A Music Theory Professor Explains “FourFiveSeconds”

“He’s trying to be taken a little bit more seriously, and that kind of works”

These days, New York University's Clive Davis Institute seems to be graduating a lot of our music crushes, including FADER cover star Arca, Grammy-nominated singer-songwriter Elle Varner, and rising rapper-producer London O'Connor. Founded in 2003 by renowned record producer and SONY Music's Chief Creative Officer Clive Davis, it's a competitive BFA program in all things music business, from songwriting and engineering to journalism and artist management.

As a department of TISCH, Clive Davis might be best understood as the pop music equivalent to that school's illustrious Film & Television program, which counts Martin Scorsese, Oliver Stone, and Jim Jarmusch as alumni. It's the kind of place where you can study music criticism with the likes of pioneering hip-hop critic Dan Charnas and “Dean of Rock Criticism" Robert Christgau; take a course on the Talking Heads that includes an actual artist visit by members of the '80s new wave outfit; or learn how to engineer a record with someone who co-produced and recorded Sonic Youth's Daydream Nation. That man—Associate Chair Nicholas Sansano, who has been teaching at Clive Davis for 11 years—describes the unique character of the program as a function of its immersive, “try-your-hand-at-everything" approach: “The idea behind it is to have a very informed person, regardless of what you want to do within music and media," he told The FADER over the phone. “You have a sensitivity built up as to the difficulties of the artist, producer, writer, business manager, what have you. It's pretty rigorous."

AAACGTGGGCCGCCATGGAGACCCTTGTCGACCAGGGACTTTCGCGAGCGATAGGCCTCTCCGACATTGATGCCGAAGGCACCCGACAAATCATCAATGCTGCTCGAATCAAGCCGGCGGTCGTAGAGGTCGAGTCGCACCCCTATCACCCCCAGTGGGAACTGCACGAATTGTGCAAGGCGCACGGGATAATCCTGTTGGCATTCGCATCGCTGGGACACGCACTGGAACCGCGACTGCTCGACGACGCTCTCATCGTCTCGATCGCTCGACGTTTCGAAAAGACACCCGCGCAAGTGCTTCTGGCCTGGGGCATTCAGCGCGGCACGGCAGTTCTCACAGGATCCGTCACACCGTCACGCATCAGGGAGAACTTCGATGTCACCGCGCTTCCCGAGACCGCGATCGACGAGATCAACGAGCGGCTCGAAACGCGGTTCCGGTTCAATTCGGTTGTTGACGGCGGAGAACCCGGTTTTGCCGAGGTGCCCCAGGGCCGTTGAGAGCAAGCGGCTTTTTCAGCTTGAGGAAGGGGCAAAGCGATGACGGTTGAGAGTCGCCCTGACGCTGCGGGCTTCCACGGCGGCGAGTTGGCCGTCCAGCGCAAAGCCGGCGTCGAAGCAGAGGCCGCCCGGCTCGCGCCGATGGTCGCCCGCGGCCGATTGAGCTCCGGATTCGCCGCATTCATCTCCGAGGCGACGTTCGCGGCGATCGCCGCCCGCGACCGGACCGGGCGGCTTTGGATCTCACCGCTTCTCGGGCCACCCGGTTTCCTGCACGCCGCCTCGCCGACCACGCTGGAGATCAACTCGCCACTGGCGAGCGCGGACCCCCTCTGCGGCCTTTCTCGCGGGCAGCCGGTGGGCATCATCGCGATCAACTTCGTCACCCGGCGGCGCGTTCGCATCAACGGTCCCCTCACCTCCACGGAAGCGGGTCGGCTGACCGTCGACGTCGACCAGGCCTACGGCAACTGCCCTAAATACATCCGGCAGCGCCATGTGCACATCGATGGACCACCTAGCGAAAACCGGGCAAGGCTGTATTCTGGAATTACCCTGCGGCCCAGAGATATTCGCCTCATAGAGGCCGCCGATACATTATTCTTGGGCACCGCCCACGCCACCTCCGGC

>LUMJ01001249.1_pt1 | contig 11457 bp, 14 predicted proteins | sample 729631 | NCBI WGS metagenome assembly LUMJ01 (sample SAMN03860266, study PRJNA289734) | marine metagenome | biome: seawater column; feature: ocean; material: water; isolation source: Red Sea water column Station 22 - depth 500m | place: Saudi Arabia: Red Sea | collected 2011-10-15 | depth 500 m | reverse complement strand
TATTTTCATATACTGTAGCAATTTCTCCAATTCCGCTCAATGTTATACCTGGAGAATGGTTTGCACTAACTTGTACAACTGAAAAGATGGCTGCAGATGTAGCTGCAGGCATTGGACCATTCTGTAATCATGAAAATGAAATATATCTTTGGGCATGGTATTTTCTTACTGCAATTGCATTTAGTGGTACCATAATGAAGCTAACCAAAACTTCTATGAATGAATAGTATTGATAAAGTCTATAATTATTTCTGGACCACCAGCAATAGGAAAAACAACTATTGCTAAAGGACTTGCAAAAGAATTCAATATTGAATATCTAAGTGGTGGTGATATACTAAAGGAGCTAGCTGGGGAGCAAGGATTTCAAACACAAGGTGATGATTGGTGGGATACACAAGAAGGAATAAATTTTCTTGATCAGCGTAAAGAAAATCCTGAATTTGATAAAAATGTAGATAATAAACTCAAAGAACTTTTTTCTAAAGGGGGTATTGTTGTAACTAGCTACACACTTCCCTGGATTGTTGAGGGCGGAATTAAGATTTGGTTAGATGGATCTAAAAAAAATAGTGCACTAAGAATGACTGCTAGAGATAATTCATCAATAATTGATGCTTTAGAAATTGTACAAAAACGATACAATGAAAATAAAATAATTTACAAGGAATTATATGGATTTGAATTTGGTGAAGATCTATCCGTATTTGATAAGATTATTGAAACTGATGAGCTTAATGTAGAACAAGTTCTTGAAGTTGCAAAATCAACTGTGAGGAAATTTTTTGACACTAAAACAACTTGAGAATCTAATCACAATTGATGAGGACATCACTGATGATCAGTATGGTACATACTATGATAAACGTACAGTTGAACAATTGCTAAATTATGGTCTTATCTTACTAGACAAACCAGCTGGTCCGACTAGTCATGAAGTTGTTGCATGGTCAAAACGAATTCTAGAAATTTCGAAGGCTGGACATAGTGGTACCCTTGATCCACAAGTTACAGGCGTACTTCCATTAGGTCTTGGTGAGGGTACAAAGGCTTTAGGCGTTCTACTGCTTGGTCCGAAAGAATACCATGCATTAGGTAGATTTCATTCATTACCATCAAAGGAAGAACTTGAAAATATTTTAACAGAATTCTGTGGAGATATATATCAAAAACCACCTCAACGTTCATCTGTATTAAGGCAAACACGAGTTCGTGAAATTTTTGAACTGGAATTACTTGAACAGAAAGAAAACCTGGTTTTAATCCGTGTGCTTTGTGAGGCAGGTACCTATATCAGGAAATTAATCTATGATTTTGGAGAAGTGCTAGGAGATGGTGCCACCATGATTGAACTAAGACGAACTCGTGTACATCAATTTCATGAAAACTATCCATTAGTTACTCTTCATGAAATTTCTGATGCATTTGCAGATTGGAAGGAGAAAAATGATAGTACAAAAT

Because a lot of us over here at The FADER are wishing we could live college all over again just to experience what it's like to go there, we asked Sansano to put us in touch with a professor from the program who could give us a short music theory lesson about one of the songs we've been talking a lot about lately. We nominated Rihanna's “FourFiveSeconds," with Kanye and Paul McCartney; he linked us with long-time faculty member Jeff Peretz, who teaches music theory to producers and is currently developing a course called "Originality in Music" for next fall (outside the academy, he's also a multi-instrumentalist and producer who has collaborated with the likes of Mark Ronson, Lana Del Ray, and Jay-Z). We asked Peretz to listen to the “FourFiveSeconds" and explain what, if anything, makes it innovative from a musical perspective. For a track backed by over four million plays and a nine-person, superstar writing team that includes West, McCartney, Ty Dolla Sign, and the Dirty Projectors's David Longstreth, the answer wasn't quite what we expected.

It's actually a pretty generic pop song